The newly established Advanced Diploma in Engineering will be accepted alongside A-levels and IB points for entry to the Cambridge engineering Tripos.
Announced last week, the decision will come into effect in 2009 for courses starting in October 2010.
Applicants will also be expected to have completed physics A-Level and the A-level equivalent certificate in mathematics for engineering (level 3) if they hope to be successful.
According to the Government website, the 14-19 Diploma program is based on “a mix of class work, functional skills, practical projects, life skills and work experience.”
It was launched in the hope that a departure from the traditionally academic curriculum in favour of a new emphasis on vocational and applied learning would encourage pupils to remain in education beyond the age of 16.
However, despite these changes and the promise of an extra £1000 funding per pupil undertaking the Diploma, pupils and schools have responded with far less enthusiasm than the Government initially envisaged. Only 12,000 pupils embarked on the program at the start of this academic year – a stark contrast to the original prediction of 50,000.
One of the major reasons behind the anaemic uptake is the concern of parents, pupils and schools that University admissions offices will view the Diploma as a second-tier qualification in comparison to the “gold standard” A-level.
The decision of Cambridge University, echoed by Oxford, is widely viewed as a calculated show of support for one of the most controversial education initiatives of recent years.
The engineering Advanced Diploma is not the only such qualification that has been considered by the University as acceptable grounds for entry.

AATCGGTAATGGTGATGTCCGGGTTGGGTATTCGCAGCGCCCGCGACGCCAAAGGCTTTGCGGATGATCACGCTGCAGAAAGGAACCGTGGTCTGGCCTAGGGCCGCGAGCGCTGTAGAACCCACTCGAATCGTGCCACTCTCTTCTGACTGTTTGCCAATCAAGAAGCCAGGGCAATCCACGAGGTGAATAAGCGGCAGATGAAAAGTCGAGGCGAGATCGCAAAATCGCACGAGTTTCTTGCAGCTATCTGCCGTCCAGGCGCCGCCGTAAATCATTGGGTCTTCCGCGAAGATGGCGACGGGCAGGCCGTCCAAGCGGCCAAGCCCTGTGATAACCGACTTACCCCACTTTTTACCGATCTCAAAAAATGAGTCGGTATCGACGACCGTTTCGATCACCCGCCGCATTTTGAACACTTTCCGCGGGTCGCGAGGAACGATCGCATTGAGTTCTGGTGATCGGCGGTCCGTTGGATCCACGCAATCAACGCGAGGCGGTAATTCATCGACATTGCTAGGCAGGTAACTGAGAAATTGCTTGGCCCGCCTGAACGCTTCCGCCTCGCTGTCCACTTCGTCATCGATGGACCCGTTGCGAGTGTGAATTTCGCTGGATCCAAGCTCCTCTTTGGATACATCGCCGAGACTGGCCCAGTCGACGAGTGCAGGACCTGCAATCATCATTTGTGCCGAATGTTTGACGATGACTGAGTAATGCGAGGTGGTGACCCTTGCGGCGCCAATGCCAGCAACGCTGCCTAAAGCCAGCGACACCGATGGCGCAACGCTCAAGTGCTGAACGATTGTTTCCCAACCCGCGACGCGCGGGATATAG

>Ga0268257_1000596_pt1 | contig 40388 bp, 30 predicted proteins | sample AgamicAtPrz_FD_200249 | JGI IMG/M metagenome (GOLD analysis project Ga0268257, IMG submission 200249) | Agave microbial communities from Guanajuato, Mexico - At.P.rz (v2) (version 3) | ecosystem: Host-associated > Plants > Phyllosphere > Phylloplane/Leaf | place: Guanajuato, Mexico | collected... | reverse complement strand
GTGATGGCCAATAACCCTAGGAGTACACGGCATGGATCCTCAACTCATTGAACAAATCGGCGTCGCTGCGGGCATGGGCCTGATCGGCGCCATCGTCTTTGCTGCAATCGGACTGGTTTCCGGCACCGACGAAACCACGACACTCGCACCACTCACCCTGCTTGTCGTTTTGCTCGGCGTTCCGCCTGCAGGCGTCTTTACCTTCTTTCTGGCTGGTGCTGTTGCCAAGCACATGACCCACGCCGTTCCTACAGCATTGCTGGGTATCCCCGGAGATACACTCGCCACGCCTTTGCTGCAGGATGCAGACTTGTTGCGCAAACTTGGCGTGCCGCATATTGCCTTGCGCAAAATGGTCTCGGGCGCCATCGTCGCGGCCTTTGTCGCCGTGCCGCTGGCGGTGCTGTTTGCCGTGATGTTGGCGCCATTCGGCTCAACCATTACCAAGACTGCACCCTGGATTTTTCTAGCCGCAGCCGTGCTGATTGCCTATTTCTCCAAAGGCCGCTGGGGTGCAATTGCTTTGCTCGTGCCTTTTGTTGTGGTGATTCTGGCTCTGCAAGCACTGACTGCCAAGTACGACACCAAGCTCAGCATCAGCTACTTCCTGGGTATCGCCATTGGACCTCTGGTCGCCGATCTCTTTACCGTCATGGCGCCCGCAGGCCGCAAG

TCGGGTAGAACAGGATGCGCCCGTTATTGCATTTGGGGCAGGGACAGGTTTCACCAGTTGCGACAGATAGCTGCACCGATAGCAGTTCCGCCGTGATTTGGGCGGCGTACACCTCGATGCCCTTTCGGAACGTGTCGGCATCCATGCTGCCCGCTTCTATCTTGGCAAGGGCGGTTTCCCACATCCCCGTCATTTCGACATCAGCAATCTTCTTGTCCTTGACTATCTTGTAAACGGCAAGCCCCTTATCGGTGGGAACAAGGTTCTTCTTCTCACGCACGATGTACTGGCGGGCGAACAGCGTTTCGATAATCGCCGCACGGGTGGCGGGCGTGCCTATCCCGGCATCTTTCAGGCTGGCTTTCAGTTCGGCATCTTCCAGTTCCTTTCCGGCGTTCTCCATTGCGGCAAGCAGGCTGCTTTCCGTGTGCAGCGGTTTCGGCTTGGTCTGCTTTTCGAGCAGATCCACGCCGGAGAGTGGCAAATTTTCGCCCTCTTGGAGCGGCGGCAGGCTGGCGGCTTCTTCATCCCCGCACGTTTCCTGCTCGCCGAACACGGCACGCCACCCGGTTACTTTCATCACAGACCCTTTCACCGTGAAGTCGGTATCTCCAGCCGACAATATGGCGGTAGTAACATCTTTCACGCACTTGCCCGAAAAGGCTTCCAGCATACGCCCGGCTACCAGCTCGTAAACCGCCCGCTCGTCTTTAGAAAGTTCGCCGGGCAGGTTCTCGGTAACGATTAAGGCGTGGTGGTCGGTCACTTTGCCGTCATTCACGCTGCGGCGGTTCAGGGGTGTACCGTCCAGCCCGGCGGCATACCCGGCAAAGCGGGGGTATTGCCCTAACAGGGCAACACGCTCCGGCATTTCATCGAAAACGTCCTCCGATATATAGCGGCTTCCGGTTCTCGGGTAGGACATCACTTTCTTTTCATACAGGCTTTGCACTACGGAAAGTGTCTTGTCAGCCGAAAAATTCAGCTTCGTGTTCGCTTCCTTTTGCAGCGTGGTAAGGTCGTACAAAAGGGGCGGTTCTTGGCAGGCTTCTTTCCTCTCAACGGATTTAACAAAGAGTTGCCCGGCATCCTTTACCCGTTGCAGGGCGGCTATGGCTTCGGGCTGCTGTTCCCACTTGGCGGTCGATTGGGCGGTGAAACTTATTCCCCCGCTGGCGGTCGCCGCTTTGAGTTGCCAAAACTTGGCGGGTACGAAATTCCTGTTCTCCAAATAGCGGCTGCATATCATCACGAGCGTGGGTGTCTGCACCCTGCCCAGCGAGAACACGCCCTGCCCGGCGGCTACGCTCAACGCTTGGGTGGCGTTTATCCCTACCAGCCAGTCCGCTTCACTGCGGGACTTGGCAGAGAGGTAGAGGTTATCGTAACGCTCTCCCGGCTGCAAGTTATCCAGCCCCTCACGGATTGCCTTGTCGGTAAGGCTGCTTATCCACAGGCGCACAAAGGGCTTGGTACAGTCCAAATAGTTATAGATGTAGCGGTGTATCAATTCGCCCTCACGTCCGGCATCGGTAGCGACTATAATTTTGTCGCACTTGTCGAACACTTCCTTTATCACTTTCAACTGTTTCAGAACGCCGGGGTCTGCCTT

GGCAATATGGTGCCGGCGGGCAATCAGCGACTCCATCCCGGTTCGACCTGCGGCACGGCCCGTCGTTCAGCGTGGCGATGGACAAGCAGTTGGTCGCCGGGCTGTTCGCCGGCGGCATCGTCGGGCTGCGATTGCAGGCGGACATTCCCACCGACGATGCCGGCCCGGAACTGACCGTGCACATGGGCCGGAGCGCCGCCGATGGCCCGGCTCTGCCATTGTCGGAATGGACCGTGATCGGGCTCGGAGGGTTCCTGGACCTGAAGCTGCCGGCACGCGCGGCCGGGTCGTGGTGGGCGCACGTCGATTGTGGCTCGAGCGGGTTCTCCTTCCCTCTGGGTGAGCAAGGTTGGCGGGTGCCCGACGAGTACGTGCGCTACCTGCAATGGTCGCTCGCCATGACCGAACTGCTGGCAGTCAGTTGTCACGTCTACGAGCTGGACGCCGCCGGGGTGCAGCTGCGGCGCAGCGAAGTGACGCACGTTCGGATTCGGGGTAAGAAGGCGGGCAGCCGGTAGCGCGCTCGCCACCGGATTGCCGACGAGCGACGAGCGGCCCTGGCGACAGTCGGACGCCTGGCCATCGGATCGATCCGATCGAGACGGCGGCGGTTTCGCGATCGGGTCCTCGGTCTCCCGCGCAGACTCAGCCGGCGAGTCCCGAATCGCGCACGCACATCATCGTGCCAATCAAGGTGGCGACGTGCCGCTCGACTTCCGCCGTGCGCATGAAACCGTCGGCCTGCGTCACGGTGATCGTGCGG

The ‘Construction and the Built Environment’ Advanced Diploma contains several elements that line up with the requirements of the Architecture Tripos.
Speaking to The Cambridge Student (TCS), Dr Geoff Parks, the Cambridge Director of Admissions, explained why the Architecture department decided against expanding admissions to included diploma candidates:
“With no essential pre-requisite range of skills, Architecture is already one of the most popular courses offered by the University.
“Of the 400-plus applications we receive every year, only 40 can be successful. To open up the process even further would just cause more pain for rejected applicants.”
As for the verdict on engineering applications, Dr Parks dismissed the idea that it might discriminate against students whose schools do not offer the Diploma program. “There are any number of alternative routes in,” he said.
“There are seven A-Levels we say are useful for the engineering course, but we certainly don’t expect people to do all of them. Diploma students will have advantages over A-level pupils in some respects, and disadvantages in others – no-one can be a perfect candidate.”